Socrates from the Singularity Weblog attended my University of Toronto iSchool talk ("A Little Bit Pregnant: Why it’s a Bad Idea to Regulate Computers the Way We Regulate Radios, Guns, Uranium and Other Special-Purpose Tools") yesterday and was kind enough to record and podcast it with a great write up.
Tagged with “technology” (28)
A Little Bit Pregnant: Why it’s a Bad Idea to Regulate Computers the Way We Regulate Radios, Guns, Uranium and Other Special-Purpose Tools - Cory Doctorow
In this Meanland lecture, Cory Doctorow discusses how writers can seize the possibilities of the digital future.
The internet and digital technology is challenging traditional notions of copyright, but many authors are finding new and innovative ways to circulate their work — and to make a living while doing so. Acclaimed SF writer, blogger and commentator Cory Doctorow looks at the perils and opportunities of this brave new world.
What does the future look like from the past? This exciting program with three people that could not better represent the intelligentsia of futurism circa 1970. This recording is from a radio program called “Sound on Film”, a series on films and the people who make them. This episode is entitled “2001–Science Fiction or Man’s Future?” Recorded May 7th, 1970. Joseph Gelman is the moderator.
At the time of this recording Arthur C. Clarke had recently collaborated on the movie 2001: A Space Odyssey with Stanley Kubrick. Alvin Toffler’s mega-influential book, Future Shock, is about to be published. And Margaret Mead is the world’s foremost cultural anthropologist.
An intriguing conversation that still has relevance today.
2001–Science Fiction or Man’s Future?
After visiting Mars, where next? Welcome to Hollingsville: the new twelve-part series from writer Ken Hollings. A World’s Fair of the airwaves, the shows focuses each week on a different aspect of our historical relationship with technology. From machines to monsters, spaces to dreams, this Radio Expo offers an unscripted tour through the chosen theme, utilising voices and sounds from special guests and presented by Ken Hollings with his usual idiosyncratic flair.
For this episode (the first of 12) Ken Hollings and guests Steve Beard and Matt Jones discuss voodoo science parks, cities as battle suits, pods, capsules and world expos. Specially commissioned musical interludes are by the Hollingsville composer in residence, Graham Massey.
Ken Hollings is the author of Welcome To Mars: Fantasies of Science in the American Century 1947-1959, available from Strange Attractor Press.
Jaron Lanier is a computer scientist, composer, visual artist, and author.
In his new book You Are Not a Gadget: A Manifesto, he discusses what he believes to be the biggest problem on the web today: intellectual piracy.
Initially, Lanier was one of the early digital leaders that praised the possibilities of the Internet and was optimistic about its uses for musicians, artists, scientists, and developers. He has since come to the realization that the intellectual collective that the Internet has fostered may have come at the expense of individual creativity.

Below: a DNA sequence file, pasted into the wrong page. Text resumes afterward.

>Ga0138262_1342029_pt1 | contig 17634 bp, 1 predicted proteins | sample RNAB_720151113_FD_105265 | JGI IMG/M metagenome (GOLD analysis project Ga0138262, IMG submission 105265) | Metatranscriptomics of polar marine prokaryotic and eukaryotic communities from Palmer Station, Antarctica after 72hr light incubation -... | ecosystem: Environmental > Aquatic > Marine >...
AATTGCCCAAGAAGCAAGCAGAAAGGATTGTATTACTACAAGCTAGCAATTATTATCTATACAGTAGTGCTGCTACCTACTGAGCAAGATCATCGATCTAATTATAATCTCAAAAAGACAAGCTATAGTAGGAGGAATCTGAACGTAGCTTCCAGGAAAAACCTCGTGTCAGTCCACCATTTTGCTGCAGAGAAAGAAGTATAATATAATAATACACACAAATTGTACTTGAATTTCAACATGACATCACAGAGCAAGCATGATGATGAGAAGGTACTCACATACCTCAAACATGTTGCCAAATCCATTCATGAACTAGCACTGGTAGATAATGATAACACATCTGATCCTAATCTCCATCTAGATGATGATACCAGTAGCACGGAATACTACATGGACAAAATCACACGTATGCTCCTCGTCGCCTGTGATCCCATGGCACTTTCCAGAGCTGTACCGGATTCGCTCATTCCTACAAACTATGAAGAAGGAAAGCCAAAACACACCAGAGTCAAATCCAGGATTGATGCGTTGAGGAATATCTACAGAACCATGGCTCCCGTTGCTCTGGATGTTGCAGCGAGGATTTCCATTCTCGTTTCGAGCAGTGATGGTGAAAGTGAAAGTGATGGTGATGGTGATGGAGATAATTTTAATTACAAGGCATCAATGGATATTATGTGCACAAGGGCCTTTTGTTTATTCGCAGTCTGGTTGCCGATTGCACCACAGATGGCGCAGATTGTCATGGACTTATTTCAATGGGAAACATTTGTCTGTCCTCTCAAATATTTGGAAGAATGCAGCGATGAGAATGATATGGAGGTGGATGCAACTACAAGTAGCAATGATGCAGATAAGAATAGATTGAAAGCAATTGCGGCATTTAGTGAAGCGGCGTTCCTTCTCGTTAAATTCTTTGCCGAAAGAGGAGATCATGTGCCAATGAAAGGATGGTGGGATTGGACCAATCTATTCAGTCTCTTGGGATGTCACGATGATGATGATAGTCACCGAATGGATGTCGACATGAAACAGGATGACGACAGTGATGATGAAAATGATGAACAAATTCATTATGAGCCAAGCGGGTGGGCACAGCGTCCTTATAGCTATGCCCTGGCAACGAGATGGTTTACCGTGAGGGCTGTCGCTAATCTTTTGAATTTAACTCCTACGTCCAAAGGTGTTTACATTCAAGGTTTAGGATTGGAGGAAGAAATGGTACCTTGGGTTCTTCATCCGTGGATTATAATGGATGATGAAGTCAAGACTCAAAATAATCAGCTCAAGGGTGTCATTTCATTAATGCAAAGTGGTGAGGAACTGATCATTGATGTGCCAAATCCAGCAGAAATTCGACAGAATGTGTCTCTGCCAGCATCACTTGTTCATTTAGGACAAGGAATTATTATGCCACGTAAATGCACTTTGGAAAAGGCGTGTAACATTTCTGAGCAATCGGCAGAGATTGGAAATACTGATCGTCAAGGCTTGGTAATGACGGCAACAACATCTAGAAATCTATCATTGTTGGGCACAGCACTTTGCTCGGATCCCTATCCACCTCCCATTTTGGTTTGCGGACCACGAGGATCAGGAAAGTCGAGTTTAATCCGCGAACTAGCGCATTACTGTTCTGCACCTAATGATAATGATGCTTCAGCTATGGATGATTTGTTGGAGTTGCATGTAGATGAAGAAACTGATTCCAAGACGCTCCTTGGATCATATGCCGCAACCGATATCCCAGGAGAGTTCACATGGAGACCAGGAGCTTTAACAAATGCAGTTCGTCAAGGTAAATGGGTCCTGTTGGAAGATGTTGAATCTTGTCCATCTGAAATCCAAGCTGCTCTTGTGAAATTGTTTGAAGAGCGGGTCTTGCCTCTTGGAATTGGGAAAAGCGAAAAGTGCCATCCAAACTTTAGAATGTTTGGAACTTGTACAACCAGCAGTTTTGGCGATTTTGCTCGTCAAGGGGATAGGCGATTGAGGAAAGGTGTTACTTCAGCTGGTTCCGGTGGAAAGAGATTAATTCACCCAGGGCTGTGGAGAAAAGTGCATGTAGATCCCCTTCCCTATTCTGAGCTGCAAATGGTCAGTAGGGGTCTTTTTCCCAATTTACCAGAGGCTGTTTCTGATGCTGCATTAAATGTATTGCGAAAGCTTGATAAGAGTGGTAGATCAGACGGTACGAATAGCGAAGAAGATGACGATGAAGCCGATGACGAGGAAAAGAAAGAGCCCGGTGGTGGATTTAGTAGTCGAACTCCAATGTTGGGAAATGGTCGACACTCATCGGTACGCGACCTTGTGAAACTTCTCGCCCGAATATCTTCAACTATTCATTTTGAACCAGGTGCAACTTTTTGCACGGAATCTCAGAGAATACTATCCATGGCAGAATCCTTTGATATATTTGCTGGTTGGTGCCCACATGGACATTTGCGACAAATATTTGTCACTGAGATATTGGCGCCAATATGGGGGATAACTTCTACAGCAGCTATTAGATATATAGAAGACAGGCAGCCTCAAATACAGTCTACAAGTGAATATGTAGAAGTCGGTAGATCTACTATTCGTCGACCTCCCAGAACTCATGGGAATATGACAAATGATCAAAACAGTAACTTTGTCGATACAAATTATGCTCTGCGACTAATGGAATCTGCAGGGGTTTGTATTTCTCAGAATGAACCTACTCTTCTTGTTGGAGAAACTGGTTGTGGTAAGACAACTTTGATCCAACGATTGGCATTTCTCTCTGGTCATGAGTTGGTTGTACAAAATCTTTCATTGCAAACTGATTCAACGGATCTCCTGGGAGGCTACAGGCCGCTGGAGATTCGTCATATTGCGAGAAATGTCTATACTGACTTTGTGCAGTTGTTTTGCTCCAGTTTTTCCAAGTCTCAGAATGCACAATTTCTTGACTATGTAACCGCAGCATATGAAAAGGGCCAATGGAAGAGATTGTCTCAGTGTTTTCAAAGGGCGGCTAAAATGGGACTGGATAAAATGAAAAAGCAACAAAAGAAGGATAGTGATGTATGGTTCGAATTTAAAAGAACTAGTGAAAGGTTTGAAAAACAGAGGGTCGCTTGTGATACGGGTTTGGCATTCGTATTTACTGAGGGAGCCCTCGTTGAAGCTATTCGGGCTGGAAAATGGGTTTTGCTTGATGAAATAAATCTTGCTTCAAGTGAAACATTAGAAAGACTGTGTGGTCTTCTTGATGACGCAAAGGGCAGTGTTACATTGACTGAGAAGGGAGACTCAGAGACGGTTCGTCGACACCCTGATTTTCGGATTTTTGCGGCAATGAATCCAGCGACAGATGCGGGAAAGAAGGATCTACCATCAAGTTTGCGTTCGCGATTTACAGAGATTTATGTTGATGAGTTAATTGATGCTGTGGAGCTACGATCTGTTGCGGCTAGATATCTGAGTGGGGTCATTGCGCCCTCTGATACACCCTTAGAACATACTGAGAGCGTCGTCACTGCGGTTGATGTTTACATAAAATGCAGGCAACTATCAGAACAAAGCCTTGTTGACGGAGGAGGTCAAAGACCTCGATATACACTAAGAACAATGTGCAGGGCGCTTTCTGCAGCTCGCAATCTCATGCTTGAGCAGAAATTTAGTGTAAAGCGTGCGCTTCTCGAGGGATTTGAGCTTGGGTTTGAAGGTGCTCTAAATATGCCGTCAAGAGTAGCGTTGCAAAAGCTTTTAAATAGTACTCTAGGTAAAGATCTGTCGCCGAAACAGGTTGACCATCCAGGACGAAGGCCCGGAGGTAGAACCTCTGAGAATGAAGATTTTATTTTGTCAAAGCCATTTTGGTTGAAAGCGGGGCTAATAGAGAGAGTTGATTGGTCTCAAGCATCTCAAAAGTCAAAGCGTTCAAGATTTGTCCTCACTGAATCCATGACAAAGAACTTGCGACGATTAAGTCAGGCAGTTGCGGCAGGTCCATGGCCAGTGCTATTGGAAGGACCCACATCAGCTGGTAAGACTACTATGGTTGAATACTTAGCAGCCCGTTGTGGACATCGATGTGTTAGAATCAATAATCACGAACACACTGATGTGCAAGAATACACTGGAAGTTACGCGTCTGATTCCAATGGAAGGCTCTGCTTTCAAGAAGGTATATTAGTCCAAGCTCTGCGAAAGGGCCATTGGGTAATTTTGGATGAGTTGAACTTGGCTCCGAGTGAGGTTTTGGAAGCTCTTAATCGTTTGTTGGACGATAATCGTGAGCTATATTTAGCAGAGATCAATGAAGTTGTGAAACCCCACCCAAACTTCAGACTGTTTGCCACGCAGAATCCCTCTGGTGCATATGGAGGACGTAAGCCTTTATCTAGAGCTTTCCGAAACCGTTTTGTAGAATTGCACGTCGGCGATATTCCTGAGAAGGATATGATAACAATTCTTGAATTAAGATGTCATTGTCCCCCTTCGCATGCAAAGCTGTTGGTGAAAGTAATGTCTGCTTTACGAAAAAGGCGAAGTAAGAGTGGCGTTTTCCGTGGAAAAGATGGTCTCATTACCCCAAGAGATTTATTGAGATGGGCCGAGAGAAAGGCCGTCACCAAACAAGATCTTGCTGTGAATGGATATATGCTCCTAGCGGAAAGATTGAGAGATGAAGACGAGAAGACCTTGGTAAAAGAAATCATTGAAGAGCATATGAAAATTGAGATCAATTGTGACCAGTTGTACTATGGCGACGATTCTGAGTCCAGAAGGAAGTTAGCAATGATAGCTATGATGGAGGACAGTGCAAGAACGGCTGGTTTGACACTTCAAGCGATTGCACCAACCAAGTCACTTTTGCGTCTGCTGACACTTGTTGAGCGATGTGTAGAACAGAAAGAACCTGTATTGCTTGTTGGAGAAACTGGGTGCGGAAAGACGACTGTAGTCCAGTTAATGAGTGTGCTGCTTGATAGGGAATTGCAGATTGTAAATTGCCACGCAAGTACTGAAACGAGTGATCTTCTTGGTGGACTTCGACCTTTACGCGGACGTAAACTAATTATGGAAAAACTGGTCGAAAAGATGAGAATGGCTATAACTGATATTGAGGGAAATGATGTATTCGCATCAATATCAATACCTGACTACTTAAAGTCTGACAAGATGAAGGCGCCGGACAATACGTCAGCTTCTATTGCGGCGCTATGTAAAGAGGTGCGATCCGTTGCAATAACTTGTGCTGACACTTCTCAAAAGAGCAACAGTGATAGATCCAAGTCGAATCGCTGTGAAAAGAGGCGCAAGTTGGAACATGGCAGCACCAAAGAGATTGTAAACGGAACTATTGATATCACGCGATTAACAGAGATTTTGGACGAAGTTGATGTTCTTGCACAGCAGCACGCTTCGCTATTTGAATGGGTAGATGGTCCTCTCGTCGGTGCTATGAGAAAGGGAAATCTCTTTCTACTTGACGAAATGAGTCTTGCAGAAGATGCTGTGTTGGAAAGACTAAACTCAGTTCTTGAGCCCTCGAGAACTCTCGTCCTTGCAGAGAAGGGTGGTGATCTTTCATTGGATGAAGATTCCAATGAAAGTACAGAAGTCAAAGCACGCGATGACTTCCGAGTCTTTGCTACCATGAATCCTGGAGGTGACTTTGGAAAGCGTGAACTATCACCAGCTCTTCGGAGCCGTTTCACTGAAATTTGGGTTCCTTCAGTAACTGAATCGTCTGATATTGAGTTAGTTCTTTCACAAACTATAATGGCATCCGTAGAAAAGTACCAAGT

Lanier’s new book is a manifesto against "open culture" in which he posits a new theory against hive mentality. He argues the Internet has produced a new social contract in which the work of creatives has become public domain, the property of the majority.
Even though technology evolved at a crazy pace the last 100 years, the humble button has stayed at the center of it all. What is its past, its future? Why is it important? What does it say about the interaction between humans and technology? Pictures, stories, revelations, maybe movies.
Today my guests are Dave Nanian, Adam Keys, Christina Warren, Mike Davidson, and Merlin Mann.
We discuss Flash, HTML5, and the future of the web, Gowalla, Daringfireballwithcomments – was it legal? was it wrong? was it funny? the newsvine acquisition and NOT selling out or giving up the indy spirit, how to not dupe your readers, technology and kids, comments and giving up control, and how creating an identity on the internet can be both good and evil.
This article was written for Scroll magazine number two, on the theme of “place”, where it appeared in edited form as “Disrupting the Conceptual Metaphors of the Web”:
We’ve developed an array of metaphors for talking about the intangible spaces of the web. Maybe it’s time to unshackle ourselves from some of them.
Bruce Sterling - reboot 11 closing talk On Favela Chic, Gothic High Tech and where we are heading
The advent of new technologies like text messaging and online social networking makes it easier to connect with friends far and wide, but at what cost? We talk with literary critic William Deresiewicz about the repercussions of hyper-connectivity and a generation that, he argues, seems unable to tolerate solitude and quiet reflection.